While I absolutely adore pumpkin, I'm pretty ambivalent about pumpkin spices. I concede that in certain applications and in reasonable amounts they enhance pumpkin flavors, but I find them very potpourri-ish on their own and I get sick of them pretty quickly when they are called for in every pumpkin recipe.
So let's share our favorite pumpkin recipes that do not use pumpkin spices in abundance, or even at all.
First of all, not to get all Ina Garten-y on you, but it really is so easy to roast and blend your own pumpkin puree, and it is so much tastier than canned. And, in fact, canned pumpkin puree isn't even always actually pumpkin. I think sometimes it's a blend of other squash vegetables.
You want to use smaller sugar pumpkins rather than the big pumpkins you'd use for carving Jack O'Lanterns. Rinse the outside to clean off any dirt, then quarter the pumpkin and scrape out the seeds and guts (reserve this to separate and rinse the seeds for roasting later). Rub the flesh with butter or olive oil and arrange on a baking sheet. You can cover it with foil to keep the pumpkin moist but you'll be fine if you just put the oven rack on the lowest rung and roast for about 60-90 minutes at 375. This time is approximate. It really depends on your pumpkin. Once it's fork-tender at the thickest part, you're done. Let the pumpkin cool and then scoop the flesh out of the rind. Hit it with your food processor or blender and voila. A blank canvas of pumpkin puree. It freezes pretty well if you aren't using it right away.
- 1 yellow onion
- 4 cloves garlic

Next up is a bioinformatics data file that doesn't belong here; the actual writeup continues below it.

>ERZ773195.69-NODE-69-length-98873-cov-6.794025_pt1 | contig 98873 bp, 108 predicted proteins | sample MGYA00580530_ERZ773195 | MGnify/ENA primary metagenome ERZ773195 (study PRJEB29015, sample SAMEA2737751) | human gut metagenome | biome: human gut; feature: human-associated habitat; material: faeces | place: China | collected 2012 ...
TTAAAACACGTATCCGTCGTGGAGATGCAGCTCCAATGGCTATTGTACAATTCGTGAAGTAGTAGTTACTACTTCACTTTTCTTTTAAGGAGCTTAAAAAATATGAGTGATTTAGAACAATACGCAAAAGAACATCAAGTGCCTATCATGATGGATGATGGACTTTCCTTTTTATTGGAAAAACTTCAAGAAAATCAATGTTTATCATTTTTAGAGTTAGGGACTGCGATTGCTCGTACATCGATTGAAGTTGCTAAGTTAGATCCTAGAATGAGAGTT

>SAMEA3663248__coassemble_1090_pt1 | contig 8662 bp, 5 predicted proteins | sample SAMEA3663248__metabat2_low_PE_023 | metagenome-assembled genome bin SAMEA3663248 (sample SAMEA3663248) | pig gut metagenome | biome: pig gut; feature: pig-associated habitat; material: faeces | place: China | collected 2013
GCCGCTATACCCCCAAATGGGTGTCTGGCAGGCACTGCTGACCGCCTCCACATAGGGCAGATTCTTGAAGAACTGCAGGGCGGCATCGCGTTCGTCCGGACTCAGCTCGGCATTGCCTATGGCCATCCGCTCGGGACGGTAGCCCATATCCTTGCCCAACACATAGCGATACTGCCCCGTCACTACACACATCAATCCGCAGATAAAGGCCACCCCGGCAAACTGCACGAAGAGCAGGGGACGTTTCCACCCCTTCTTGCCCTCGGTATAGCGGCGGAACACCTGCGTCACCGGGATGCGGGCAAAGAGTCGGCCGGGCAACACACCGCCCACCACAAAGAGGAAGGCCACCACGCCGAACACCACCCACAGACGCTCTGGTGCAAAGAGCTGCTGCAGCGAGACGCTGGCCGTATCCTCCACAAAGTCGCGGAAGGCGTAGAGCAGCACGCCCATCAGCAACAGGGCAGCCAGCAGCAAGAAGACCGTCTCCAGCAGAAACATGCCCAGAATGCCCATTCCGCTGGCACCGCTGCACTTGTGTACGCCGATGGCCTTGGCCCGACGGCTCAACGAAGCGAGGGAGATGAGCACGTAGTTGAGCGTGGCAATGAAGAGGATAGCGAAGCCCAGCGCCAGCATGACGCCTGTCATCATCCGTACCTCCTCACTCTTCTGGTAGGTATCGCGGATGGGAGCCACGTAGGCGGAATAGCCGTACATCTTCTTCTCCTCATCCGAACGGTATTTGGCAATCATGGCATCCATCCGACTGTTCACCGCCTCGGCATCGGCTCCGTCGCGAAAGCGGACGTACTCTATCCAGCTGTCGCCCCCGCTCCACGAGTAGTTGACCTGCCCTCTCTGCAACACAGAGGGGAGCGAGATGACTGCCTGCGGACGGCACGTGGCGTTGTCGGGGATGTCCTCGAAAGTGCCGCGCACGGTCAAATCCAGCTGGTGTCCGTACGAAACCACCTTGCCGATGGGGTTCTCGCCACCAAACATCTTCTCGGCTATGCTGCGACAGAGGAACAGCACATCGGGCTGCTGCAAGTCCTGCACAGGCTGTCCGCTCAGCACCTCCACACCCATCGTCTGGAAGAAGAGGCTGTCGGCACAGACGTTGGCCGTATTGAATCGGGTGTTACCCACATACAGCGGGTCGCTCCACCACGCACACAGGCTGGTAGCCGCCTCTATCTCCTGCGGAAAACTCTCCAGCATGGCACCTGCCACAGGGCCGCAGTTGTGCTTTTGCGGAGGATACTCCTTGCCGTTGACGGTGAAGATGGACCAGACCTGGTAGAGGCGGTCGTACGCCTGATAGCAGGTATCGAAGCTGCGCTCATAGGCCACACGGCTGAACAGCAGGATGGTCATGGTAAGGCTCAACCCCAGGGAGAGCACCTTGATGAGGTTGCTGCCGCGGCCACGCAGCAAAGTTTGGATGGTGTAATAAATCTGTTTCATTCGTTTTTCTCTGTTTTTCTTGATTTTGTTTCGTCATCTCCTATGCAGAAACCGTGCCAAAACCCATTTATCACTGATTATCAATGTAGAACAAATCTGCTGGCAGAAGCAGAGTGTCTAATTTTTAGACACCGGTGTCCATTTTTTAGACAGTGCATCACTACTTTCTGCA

- 2 tablespoons olive oil
- 2 medium red peppers
- 1 cup red lentils
- roasted red chili paste (I used a brand called Thai Kitchen, located in the international aisle at the grocery store)
- 6 cups chicken or veggie stock
- about 3 cups pumpkin (approximately 30 oz if you're using canned)
- Sriracha (to taste)
1 - Dice onion, peppers, and garlic. Heat olive oil in soup pot and cook on medium heat until soft.
2 - Add lentils. Stir to incorporate into veggies and coat with olive oil. Add 3 of the 6 cups of stock along with 2-3 tablespoons of roasted red chili paste. Stir well to dissolve paste. Cover and bring to boil, then lower heat and simmer for about ten minutes, until lentils are soft.
3 - Add pumpkin, remaining stock, and Sriracha to taste (remember you can always add more so err on the side of caution, start with like a teaspoon). Stir well to incorporate into lentil mixture. Simmer another 20-30 minutes.
4 - (Optional) If you have an immersion blender, you may want to blend the soup at this point. It's fine if you don't, just make sure you dice the veggies pretty uniformly. If you plan to blend, you can rough chop them. The lentils break down pretty well on their own.
5 - Taste the soup for flavor. I prefer things on the less-salty side but you may want to add more salt, roasted red chili paste, or Sriracha, depending on your preference. I did add a half teaspoon of smoked sea salt and it was pretty delicious.
This recipe makes a big batch of soup, there should be plenty for leftovers and it freezes really well. It's delicious with a hunk of nutty, seedy bread.
I plan to use this recipe for honey Sriracha roasted pumpkin seeds with the seeds I got from my soup pumpkin. One thing the recipe doesn't mention but that I find is important, is to let your seeds dry overnight before roasting them. So, you rinse them free of the pumpkin guts then lay them out in a single layer on a tea towel to dry.
Please add your own non-pumpkin spice-centric pumpkin recipes and also roasted pumpkin seed recipes!